Wednesday, March 2, 2011

New Jersey Autism Statistics

When comparing the number of cases of Autism in New Jersey with the rest of the country, New Jersey shows as having the highest amount of cases nationally. The CDC has released statistics that say one in every one hundred and fifty kids is on the spectrum nationwide. The garden state boasts a much higher number with one in ninety-four. That number appears to show that there are many more kids who have spectrum disorders in the state, but that may not be quite accurate. Experts feel that it simply signifies the amount of early diagnosis that takes place.

Currently, about 87,000 people are estimated to have a form of autism in New Jersey. This number places the state higher than any other when it comes to cases being reported. That does not mean the state actually has more children who suffer from the condition. Instead it stands at the forefront of being able to accurately find and diagnose those children. Simply put, the state is ahead of the nation in regards to autism identification.

There are many variations of the disorder that fall into the spectrum. They can range from mild occurrences to quite severe. The symptoms of each tend to be similar. They can include everything from social and communication impairment, developmental delays and even sensory issues and compulsive behaviors. Many children are diagnosed during their school years. The average age of discovery nationwide is eight years old. It is different in New Jersey. Children are typically diagnosed sometime near four years old.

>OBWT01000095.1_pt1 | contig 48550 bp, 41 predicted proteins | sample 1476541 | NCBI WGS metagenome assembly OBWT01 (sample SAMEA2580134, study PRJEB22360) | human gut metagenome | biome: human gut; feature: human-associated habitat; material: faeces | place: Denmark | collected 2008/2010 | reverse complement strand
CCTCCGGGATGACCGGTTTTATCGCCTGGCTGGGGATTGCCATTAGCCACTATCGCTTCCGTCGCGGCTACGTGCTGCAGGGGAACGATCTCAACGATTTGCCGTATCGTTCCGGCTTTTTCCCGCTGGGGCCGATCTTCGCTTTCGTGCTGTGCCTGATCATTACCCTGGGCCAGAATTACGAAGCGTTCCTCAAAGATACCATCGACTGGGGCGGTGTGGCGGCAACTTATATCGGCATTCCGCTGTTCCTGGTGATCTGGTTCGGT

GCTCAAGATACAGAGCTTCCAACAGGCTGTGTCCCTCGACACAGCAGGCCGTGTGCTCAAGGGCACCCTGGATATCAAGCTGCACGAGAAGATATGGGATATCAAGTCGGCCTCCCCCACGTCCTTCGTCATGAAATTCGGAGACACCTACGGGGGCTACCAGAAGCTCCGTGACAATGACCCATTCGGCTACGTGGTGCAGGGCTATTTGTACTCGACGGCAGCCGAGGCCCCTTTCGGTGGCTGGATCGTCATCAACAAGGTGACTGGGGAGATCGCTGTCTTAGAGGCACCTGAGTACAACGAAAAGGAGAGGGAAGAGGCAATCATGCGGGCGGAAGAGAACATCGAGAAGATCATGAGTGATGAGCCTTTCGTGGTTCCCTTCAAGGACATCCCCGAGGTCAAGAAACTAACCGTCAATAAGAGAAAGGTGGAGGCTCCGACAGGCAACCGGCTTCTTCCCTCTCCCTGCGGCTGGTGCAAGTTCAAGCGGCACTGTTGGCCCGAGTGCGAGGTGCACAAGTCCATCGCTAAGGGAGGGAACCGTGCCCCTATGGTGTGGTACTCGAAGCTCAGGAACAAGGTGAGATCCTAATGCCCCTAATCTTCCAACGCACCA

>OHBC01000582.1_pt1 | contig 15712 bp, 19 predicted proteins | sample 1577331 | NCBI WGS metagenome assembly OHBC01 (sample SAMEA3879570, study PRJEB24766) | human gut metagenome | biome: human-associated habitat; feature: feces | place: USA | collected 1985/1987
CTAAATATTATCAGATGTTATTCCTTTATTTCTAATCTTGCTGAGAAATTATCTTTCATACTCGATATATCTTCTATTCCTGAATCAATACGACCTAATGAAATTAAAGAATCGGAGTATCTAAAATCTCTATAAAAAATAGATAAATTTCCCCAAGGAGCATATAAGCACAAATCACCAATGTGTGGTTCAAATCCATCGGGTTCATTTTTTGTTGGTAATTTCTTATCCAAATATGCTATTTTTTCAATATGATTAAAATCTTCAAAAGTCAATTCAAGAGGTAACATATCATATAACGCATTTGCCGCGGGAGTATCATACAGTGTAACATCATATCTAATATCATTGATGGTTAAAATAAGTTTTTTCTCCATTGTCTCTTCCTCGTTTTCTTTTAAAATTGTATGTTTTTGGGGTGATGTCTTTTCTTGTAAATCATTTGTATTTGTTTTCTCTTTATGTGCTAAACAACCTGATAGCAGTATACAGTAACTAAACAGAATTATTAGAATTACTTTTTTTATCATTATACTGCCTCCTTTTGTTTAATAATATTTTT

An early diagnosis helps lead the state into early treatment options. An autistic person will likely require many treatments for their varied problems in a lifetime. The result of the treatments is the ability to manage their problems and live a successful life in spite of their differences. Being able to begin these treatments when the child is younger will prove more successful.

Autistic children generally struggle in school and need special accommodations. That is one other way the state has higher numbers than the national average. Ninety-seven percent of students receive special education services in New Jersey. This number is larger in comparison to the national average of students who receive help at school. Many of these students might struggle and fail without the assistance they receive.

If one were to only look at the numbers available they would easily believe that the state seemed to have more autistic children than the rest of the nation. It might lead to the speculation of risk factors among residents that do not exist elsewhere. That is not necessarily the case. Instead, it is indicative of the frequent ability to diagnose the condition compared to other states.

Anyone who might encounter a child on the spectrum professionally is trained in how to spot the signs and how to handle the child. It is not uncommon for a child to be incorrectly diagnosed for many years. New Jersey sees it less often because there is more knowledge about the neurological disorder available. Because of this it is possible to have the child diagnosed and in treatment long before they even begin school.

It is a fact that the rate of diagnosis is climbing nationwide over past years. There are many who believe in specific causes of the changed. Some simply feel the spectrum now allows many that fell into a broader variety of symptoms to now be considered autistic. No matter what a person believes to be the reasoning, a look at the statistics will show that there is a high rate of autism in New Jersey.

Mark Bree writes articles about Autism for The NJ Center For Autism, a New Jersey Autism resource that specializes in the ABA program. Their website is

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